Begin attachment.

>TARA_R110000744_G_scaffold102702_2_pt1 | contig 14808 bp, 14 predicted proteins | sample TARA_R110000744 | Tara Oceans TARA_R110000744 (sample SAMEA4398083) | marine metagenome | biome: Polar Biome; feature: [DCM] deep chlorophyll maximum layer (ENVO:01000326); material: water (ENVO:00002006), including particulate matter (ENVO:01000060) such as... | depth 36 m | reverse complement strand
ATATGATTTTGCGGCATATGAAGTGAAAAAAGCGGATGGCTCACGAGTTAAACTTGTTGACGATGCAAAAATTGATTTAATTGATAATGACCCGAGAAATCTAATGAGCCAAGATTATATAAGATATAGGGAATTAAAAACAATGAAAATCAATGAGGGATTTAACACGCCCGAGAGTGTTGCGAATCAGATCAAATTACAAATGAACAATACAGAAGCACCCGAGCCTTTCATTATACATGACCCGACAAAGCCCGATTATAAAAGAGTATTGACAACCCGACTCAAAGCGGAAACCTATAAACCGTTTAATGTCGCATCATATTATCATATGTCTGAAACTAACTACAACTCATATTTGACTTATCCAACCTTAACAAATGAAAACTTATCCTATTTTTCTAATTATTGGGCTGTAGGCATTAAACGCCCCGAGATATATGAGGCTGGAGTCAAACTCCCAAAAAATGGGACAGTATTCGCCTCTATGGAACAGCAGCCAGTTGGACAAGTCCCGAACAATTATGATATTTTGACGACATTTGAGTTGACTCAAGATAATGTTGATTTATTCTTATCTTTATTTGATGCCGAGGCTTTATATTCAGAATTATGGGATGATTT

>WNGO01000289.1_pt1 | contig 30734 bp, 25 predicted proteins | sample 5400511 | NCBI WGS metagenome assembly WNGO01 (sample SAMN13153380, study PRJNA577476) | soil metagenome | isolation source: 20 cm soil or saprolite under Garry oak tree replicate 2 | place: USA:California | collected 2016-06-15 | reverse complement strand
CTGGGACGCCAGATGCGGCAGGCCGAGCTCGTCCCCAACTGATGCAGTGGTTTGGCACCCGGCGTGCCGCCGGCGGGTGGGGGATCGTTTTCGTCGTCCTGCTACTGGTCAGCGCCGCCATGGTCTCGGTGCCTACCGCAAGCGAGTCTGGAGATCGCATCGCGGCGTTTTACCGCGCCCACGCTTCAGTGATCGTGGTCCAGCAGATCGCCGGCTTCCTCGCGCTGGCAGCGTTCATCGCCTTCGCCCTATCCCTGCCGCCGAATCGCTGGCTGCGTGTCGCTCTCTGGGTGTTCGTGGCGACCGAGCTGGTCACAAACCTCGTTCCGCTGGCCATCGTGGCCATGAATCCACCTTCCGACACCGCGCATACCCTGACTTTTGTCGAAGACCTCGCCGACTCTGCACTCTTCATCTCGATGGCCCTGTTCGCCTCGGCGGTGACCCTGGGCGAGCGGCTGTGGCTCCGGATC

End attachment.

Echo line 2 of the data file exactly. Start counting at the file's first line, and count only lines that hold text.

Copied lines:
ATATGATTTTGCGGCATATGAAGTGAAAAAAGCGGATGGCTCACGAGTTAAACTTGTTGACGATGCAAAAATTGATTTAATTGATAATGACCCGAGAAATCTAATGAGCCAAGATTATATAAGATATAGGGAATTAAAAACAATGAAAATCAATGAGGGATTTAACACGCCCGAGAGTGTTGCGAATCAGATCAAATTACAAATGAACAATACAGAAGCACCCGAGCCTTTCATTATACATGACCCGACAAAGCCCGATTATAAAAGAGTATTGACAACCCGACTCAAAGCGGAAACCTATAAACCGTTTAATGTCGCATCATATTATCATATGTCTGAAACTAACTACAACTCATATTTGACTTATCCAACCTTAACAAATGAAAACTTATCCTATTTTTCTAATTATTGGGCTGTAGGCATTAAACGCCCCGAGATATATGAGGCTGGAGTCAAACTCCCAAAAAATGGGACAGTATTCGCCTCTATGGAACAGCAGCCAGTTGGACAAGTCCCGAACAATTATGATATTTTGACGACATTTGAGTTGACTCAAGATAATGTTGATTTATTCTTATCTTTATTTGATGCCGAGGCTTTATATTCAGAATTATGGGATGATTT